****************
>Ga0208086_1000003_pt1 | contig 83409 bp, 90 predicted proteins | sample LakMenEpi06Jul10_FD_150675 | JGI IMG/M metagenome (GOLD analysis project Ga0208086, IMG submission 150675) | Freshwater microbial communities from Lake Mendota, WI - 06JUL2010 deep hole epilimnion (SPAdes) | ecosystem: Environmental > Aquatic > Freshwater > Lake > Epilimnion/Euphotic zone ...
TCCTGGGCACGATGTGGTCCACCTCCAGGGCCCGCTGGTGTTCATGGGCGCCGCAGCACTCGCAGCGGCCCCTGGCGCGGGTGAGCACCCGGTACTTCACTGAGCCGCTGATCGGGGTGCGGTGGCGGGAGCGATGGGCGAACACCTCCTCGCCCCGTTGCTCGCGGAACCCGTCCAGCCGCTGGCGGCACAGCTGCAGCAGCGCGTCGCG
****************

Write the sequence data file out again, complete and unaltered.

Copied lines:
>Ga0208086_1000003_pt1 | contig 83409 bp, 90 predicted proteins | sample LakMenEpi06Jul10_FD_150675 | JGI IMG/M metagenome (GOLD analysis project Ga0208086, IMG submission 150675) | Freshwater microbial communities from Lake Mendota, WI - 06JUL2010 deep hole epilimnion (SPAdes) | ecosystem: Environmental > Aquatic > Freshwater > Lake > Epilimnion/Euphotic zone ...
TCCTGGGCACGATGTGGTCCACCTCCAGGGCCCGCTGGTGTTCATGGGCGCCGCAGCACTCGCAGCGGCCCCTGGCGCGGGTGAGCACCCGGTACTTCACTGAGCCGCTGATCGGGGTGCGGTGGCGGGAGCGATGGGCGAACACCTCCTCGCCCCGTTGCTCGCGGAACCCGTCCAGCCGCTGGCGGCACAGCTGCAGCAGCGCGTCGCG